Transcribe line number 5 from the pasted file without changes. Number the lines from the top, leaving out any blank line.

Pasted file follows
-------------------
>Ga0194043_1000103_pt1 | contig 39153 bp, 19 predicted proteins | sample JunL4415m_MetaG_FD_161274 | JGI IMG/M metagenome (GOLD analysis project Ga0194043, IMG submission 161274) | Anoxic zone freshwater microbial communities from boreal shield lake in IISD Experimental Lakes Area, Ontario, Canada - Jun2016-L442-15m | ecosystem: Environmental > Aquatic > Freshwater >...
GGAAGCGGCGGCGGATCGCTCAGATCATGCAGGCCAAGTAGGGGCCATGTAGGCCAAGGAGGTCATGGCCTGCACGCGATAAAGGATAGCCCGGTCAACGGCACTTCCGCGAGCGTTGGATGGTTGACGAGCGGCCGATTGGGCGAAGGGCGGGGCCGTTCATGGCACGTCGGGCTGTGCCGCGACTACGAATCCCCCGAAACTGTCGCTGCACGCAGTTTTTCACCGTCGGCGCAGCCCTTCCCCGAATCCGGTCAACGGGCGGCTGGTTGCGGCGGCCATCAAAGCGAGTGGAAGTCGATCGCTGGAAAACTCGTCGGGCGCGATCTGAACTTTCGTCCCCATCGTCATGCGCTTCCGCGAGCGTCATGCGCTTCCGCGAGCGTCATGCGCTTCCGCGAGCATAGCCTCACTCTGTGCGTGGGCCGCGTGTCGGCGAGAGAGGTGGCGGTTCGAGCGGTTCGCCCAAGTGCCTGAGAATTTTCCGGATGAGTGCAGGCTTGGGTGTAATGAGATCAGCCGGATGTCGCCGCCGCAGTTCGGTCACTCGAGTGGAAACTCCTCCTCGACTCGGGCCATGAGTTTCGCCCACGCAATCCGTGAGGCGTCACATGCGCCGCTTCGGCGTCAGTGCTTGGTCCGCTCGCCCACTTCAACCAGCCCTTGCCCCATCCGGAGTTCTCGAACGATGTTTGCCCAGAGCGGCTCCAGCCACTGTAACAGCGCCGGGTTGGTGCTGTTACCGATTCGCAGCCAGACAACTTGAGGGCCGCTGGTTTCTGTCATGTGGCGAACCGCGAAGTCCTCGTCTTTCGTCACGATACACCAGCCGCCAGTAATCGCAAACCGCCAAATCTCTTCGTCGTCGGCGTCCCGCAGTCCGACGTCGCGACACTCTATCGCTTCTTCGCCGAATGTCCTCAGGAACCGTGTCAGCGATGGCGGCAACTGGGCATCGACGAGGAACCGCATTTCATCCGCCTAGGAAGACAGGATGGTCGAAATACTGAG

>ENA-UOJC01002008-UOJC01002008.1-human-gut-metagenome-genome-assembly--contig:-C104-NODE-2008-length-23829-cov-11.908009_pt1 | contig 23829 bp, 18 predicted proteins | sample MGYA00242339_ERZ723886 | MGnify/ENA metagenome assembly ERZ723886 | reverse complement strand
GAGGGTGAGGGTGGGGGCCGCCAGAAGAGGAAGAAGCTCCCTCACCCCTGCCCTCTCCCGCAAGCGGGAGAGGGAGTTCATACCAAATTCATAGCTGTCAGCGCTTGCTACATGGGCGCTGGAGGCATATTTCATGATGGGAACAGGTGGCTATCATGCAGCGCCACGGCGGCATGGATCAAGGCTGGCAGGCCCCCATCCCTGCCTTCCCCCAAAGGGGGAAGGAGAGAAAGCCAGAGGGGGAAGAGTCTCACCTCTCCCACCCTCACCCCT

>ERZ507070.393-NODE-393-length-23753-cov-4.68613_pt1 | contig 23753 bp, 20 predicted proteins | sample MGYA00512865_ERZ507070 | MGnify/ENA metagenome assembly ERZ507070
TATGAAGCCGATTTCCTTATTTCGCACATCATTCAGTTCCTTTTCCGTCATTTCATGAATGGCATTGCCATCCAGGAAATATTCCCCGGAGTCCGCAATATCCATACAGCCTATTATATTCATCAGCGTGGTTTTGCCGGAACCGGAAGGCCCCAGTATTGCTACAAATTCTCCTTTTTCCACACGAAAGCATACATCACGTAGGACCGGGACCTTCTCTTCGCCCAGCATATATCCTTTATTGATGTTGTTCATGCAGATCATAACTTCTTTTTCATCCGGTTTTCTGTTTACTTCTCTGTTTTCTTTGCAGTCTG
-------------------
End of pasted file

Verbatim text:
>ERZ507070.393-NODE-393-length-23753-cov-4.68613_pt1 | contig 23753 bp, 20 predicted proteins | sample MGYA00512865_ERZ507070 | MGnify/ENA metagenome assembly ERZ507070